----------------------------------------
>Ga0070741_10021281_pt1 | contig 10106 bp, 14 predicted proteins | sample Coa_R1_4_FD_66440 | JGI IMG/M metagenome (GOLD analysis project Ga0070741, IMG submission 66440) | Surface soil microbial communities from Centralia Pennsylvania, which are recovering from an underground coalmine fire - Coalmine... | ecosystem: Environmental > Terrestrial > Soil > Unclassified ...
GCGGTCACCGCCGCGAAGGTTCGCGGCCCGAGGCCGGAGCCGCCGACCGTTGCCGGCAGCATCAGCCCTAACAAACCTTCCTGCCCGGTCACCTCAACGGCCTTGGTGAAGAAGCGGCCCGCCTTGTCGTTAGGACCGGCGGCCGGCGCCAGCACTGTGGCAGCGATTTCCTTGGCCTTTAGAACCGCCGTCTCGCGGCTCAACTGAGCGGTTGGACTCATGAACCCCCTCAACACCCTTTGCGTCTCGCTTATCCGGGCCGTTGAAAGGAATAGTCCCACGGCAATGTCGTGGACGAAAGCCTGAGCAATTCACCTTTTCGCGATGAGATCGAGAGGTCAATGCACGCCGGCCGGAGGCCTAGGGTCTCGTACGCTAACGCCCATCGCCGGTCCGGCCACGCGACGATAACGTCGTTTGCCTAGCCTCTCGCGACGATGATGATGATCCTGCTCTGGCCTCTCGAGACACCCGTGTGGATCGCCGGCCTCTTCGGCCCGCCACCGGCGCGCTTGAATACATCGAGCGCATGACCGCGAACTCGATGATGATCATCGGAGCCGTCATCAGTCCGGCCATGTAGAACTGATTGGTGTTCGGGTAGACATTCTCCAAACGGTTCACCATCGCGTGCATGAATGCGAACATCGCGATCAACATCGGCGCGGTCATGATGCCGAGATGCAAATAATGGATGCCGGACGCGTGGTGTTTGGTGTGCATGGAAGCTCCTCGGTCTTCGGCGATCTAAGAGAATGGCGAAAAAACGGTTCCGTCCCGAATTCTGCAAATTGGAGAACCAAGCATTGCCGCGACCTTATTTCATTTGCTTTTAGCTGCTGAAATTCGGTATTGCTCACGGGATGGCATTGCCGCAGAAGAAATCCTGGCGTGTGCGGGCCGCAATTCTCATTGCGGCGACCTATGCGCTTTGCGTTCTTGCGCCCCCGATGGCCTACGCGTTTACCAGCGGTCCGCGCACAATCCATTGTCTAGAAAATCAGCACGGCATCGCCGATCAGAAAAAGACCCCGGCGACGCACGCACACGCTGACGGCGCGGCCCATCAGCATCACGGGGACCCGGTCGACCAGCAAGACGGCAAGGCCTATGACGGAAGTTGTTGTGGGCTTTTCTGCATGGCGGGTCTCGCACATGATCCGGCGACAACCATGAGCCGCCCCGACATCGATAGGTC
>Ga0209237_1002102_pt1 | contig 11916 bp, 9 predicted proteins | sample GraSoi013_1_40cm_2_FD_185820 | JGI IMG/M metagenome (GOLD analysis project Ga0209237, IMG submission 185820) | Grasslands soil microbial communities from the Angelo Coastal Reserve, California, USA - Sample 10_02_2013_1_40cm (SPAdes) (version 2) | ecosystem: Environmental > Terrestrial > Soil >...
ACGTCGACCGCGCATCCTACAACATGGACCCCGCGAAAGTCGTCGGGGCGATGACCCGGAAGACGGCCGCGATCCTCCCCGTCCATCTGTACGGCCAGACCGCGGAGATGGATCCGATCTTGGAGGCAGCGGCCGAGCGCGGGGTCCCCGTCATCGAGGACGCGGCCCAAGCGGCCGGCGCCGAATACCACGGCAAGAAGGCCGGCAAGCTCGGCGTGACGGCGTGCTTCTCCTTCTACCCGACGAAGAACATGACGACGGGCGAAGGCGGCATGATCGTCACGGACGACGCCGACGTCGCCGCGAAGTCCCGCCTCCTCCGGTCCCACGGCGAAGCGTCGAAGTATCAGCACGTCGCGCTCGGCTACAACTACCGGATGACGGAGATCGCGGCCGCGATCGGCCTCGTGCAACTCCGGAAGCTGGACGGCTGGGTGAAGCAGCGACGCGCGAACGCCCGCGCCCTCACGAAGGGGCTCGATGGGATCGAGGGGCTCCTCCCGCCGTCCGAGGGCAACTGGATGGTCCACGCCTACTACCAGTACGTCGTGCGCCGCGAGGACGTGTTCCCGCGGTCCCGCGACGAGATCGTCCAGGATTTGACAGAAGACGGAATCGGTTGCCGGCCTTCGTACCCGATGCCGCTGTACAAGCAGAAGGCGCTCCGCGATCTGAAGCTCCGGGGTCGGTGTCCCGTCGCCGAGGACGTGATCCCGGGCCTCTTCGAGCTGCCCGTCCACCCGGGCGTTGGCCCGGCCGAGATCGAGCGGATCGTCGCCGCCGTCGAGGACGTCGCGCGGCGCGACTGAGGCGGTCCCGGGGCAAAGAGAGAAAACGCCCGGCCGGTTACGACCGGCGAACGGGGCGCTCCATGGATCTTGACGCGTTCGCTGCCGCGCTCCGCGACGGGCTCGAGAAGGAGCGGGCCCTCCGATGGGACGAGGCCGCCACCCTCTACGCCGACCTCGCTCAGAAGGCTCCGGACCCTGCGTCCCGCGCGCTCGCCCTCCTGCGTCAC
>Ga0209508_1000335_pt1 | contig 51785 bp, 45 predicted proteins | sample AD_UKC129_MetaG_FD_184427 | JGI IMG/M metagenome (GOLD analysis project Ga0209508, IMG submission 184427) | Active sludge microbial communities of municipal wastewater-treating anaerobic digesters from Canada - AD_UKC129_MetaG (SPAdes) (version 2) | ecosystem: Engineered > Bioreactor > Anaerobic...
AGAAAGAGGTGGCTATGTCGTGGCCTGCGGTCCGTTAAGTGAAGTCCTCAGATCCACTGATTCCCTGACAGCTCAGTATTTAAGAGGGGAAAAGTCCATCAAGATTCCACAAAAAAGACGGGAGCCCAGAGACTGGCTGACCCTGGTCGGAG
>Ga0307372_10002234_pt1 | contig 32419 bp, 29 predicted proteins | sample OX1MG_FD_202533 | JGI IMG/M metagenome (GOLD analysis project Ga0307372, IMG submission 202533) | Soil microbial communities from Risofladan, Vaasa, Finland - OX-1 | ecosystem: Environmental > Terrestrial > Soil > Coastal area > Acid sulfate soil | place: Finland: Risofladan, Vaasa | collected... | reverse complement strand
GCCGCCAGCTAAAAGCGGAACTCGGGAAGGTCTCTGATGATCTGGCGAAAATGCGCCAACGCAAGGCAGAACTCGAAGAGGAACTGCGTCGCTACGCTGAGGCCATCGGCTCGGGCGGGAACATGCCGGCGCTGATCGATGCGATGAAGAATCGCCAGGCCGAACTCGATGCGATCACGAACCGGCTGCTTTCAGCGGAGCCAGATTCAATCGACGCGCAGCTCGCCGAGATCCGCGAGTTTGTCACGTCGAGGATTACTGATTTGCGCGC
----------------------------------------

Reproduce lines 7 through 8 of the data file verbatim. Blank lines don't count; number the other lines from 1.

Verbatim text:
>Ga0307372_10002234_pt1 | contig 32419 bp, 29 predicted proteins | sample OX1MG_FD_202533 | JGI IMG/M metagenome (GOLD analysis project Ga0307372, IMG submission 202533) | Soil microbial communities from Risofladan, Vaasa, Finland - OX-1 | ecosystem: Environmental > Terrestrial > Soil > Coastal area > Acid sulfate soil | place: Finland: Risofladan, Vaasa | collected... | reverse complement strand
GCCGCCAGCTAAAAGCGGAACTCGGGAAGGTCTCTGATGATCTGGCGAAAATGCGCCAACGCAAGGCAGAACTCGAAGAGGAACTGCGTCGCTACGCTGAGGCCATCGGCTCGGGCGGGAACATGCCGGCGCTGATCGATGCGATGAAGAATCGCCAGGCCGAACTCGATGCGATCACGAACCGGCTGCTTTCAGCGGAGCCAGATTCAATCGACGCGCAGCTCGCCGAGATCCGCGAGTTTGTCACGTCGAGGATTACTGATTTGCGCGC